Way back, late in August between my freshman and sophomore college years, I felt devastated. I’d come home after spending most of the summer in Sicily with my extended family. And there were no bars where I lived in New York. Okay sure, there were lots of places where you could get drunk and maybe, get lucky. But no bars in the Italian sense, and that made me feel lonely. I could joke about how most of my life since then has been a way to get back to the local bar.
But maybe it’s not a joke. So allow me to offer a tribute to the Italian bar. For those who haven’t been here, or haven’t paid much attention, a bar here isn’t like the American kind. Maybe in spirit like a British pub? Whatever. It’s sort of like a café, except that that word doesn’t quite capture the bar’s essence. Maybe, in the American context, it’s like the old small-town diners or cafés, where locals would gather, hang out, get anything from coffee to a meal, and share local gossip.
Bars are everywhere in Italy, from the big cities to small hamlets like Casacastalda, a 20-minute drive from Casa Sconita up a twisty country road. That bar has an amazing location overlooking northern Umbria’s hill-mountains. But they can be on a residential street, on a piazza, or even in the parking lot of a gas station. The toll roads through Italy, the autostrade, have amazing bars, some of them inside buildings that look like retro ’60s spaceships straddling the highway. The thing is, if it’s Italy, there’s a bar nearby.
Basically, the bar serves most of your needs throughout the day. In the morning it’s the place for a cappuccino and a cornetto, or mid-morning, for office workers to have a booster shot of coffee (espresso mostly) before tackling some more emails. One of our friends here never makes coffee at home—he gets dressed and heads out to his favorite bar for breakfast, which here is usually coffee and a pastry. (His is the place in the gas station parking lot.) If you aren’t into sweet, there are little panini—my favorite is tuna and artichoke. Later in the day people stop for another pick me up, and around 6, an aperitif or cocktail, always served with a little snack, because here in the land of La Bella Figura, being obviously drunk in public is a faux pas.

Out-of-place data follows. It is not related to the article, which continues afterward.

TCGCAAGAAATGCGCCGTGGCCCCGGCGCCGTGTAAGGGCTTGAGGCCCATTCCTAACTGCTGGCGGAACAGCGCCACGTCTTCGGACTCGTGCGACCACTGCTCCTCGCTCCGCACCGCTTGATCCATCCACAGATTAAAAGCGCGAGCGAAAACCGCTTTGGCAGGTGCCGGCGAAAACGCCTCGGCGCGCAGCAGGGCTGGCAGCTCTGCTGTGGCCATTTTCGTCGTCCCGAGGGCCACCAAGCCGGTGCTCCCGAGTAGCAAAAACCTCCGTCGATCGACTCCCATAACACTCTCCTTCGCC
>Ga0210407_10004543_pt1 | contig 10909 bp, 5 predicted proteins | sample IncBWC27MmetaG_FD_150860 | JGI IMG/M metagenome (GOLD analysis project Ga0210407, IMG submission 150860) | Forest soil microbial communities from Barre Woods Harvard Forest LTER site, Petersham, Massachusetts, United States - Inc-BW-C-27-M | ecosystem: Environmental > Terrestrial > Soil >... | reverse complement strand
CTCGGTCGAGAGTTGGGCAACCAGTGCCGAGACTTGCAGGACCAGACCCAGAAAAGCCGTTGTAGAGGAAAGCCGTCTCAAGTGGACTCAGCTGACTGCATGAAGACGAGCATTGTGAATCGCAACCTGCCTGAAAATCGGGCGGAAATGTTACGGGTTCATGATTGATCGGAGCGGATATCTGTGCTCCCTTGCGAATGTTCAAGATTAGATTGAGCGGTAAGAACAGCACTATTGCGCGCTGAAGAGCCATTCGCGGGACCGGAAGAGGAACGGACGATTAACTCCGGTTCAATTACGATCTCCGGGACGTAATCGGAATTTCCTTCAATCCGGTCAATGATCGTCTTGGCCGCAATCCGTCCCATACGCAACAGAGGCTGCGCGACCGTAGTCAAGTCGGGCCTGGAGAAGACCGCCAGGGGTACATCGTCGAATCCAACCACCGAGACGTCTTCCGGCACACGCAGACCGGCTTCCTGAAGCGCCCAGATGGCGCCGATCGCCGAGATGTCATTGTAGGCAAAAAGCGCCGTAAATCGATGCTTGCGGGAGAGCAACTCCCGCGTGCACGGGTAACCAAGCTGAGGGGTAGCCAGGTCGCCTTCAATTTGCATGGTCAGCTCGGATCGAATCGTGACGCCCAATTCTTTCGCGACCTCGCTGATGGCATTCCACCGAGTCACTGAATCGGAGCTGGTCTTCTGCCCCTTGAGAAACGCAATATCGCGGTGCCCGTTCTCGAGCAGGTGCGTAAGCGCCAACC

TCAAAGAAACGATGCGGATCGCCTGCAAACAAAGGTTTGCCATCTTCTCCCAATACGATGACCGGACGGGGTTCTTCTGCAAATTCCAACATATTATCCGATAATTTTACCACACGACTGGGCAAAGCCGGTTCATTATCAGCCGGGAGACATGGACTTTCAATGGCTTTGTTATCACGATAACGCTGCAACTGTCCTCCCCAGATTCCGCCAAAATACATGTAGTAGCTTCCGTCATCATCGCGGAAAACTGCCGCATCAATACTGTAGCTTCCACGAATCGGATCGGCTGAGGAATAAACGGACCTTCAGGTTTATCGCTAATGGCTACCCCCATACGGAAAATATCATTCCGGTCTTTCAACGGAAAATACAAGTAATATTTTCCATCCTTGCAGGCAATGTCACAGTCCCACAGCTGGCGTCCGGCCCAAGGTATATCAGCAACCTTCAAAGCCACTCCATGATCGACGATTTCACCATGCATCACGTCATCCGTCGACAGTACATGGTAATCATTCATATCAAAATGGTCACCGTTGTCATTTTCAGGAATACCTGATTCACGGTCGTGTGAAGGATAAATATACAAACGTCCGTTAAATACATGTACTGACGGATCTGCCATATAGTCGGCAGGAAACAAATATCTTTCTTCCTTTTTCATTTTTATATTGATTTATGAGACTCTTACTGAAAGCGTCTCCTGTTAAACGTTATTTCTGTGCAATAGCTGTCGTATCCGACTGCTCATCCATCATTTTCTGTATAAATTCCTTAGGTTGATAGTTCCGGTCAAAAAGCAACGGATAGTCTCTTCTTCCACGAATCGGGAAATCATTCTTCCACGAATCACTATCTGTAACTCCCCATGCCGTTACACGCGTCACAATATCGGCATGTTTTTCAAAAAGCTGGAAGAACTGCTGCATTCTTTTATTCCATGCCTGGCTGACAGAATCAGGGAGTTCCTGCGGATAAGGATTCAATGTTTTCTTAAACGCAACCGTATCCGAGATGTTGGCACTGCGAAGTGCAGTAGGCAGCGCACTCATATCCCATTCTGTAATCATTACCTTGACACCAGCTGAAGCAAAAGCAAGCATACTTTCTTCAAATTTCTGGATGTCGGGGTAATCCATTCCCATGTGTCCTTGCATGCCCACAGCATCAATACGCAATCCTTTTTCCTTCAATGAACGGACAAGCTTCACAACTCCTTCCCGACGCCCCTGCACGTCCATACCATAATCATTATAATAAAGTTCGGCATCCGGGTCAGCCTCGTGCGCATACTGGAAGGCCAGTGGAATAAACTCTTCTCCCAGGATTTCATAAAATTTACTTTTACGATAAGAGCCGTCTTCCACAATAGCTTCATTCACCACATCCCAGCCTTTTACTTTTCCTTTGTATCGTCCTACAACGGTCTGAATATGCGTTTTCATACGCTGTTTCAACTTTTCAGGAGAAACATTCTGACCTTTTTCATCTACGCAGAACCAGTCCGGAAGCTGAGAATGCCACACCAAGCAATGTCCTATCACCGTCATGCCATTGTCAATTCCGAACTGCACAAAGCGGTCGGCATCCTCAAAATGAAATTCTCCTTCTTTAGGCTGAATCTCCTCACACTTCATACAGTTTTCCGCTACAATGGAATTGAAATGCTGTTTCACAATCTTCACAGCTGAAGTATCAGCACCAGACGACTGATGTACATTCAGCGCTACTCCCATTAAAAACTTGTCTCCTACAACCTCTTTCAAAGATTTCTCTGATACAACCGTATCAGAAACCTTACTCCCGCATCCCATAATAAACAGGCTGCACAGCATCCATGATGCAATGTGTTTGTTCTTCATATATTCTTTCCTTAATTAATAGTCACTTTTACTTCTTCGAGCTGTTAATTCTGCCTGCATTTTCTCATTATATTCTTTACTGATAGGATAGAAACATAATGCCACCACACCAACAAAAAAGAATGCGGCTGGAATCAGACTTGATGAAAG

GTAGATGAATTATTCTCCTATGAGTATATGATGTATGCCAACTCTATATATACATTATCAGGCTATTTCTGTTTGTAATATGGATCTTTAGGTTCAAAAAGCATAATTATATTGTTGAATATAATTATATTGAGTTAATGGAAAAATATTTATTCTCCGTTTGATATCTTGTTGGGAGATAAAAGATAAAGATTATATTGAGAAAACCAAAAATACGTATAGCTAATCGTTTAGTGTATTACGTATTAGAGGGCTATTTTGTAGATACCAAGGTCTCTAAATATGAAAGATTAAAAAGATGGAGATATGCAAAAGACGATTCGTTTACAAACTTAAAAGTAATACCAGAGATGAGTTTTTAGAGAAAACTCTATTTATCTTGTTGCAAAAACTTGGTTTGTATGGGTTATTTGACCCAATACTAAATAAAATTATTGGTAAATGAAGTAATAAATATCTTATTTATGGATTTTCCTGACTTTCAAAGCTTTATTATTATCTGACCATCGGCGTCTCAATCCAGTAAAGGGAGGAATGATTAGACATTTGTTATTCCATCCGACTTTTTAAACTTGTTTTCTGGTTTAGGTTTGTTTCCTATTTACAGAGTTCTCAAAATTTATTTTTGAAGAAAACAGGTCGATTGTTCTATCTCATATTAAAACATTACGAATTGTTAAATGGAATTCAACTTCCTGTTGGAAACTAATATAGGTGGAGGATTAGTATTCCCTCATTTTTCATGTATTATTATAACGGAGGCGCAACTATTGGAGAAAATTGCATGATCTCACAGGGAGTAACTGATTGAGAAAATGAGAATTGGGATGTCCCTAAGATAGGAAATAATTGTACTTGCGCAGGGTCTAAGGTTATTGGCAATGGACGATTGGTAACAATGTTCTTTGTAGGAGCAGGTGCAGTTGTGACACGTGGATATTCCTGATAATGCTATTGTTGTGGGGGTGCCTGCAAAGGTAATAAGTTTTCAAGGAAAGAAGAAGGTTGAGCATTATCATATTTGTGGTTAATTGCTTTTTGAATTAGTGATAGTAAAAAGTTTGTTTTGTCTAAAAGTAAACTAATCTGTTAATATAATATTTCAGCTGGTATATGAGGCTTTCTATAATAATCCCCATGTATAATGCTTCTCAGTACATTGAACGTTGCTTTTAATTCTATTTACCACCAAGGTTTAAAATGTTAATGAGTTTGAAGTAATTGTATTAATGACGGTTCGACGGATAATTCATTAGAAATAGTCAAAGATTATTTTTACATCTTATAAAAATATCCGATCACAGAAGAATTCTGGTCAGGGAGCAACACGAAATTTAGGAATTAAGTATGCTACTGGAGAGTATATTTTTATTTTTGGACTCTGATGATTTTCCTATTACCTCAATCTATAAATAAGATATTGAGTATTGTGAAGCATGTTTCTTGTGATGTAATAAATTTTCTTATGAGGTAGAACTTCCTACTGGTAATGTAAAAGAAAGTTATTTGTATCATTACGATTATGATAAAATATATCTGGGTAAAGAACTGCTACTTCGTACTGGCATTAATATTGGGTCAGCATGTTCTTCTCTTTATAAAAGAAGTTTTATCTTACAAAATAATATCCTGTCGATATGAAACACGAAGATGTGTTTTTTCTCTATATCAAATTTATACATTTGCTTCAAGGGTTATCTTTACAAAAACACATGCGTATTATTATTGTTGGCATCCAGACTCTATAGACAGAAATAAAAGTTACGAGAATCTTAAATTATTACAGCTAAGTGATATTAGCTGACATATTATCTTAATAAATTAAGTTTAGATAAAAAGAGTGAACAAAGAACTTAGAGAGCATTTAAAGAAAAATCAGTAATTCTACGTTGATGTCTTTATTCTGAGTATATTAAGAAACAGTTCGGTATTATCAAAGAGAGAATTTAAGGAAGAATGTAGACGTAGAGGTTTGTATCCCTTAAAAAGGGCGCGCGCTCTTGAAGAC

It doesn’t take much to be a local. If you’re renting an apartment in Italy, even for a few days on vacation, one of the first things you should do is visit the local bar. Go two or three days in a row and you’re a regular. One barista in Perugia remembered us from getting coffee with our daughters in the morning. When we returned a few months later, he asked us why the girls weren’t with us.
We live in a small town here, yet I can think of at least five bars within a 20 minute drive. Three of them are down the hill from us. They all have their own style. The bar on our local piazza looks like it’s from the 1980s, but the real deal is to sit outside in the morning or late afternoon and soak up the sun and the murmur of the fountain combining with the sound of the local accent. And they serve addictive fried sage leaves with your Aperol spritz in the afternoon. Another, housed in a local shopping strip along with the main pharmacy and town supermarket, is Italian sleek modern. Even the spoons look like no spoons you’ve ever seen, and it takes a few seconds to figure out how to use them. Still, if I’ve been away, on my first visit we have to catch up with the barista and show pictures of the grandchild.
Come to think of it, we assign these watering holes to different occasions and frequent them with different sets of friends. Yesterday, for example, I met my friend Vian, a transplanted Canadian who moved to Umbria with his wife so that they could be near their daughter and grandchildren. He lives outside a town called Gualdo Tadino, a place with eccentric architecture that snuggles up against the Apennine Mountains. Vian and I like to meet for a mid-morning coffee and pastry, and we do it midway between our houses—that bar in the hamlet of Casacastalda. The place has a great view, and Vian, a sociable guy whose Italian improves every time I see him, is besties with the owner and always has conversations going with some old guy who hangs out there.
My Uncle Ignazio probably frequented his local bar every morning until he was taken to the hospital for the final call (he was in his nineties). A few blocks from his apartment, the bar was the focus for the pensioners, people on their way to work, parents taking their kids to school, and even groups of motorcyclists headed to western Sicily—his place was on the ring road around Palermo. A visit with him almost invariably involved a stop at the bar. He smoked (if outside) argued politics with his cronies, argued politics with his cronies, and did I mention that he argued politics?
I could go into coffee etiquette, what to order, when to pay and when to wait (Ok, big cities and the road stops are pay first, go to counter and get your stuff; here in the sticks, it’s whenever you feel like it.). But that’s for another morning. Right now, it’s about 23:00—11 p.m. in US-speak—and I’m thinking about this little bar in Perugia that whips its own cream and fills pastries with it for breakfast. Sweet dreams….
[Update: I went to that little bar.]
Credit for Autogrill photo: qwesy qwesy, CC BY 3.0 https://creativecommons.org/licenses/by/3.0, via Wikimedia Commons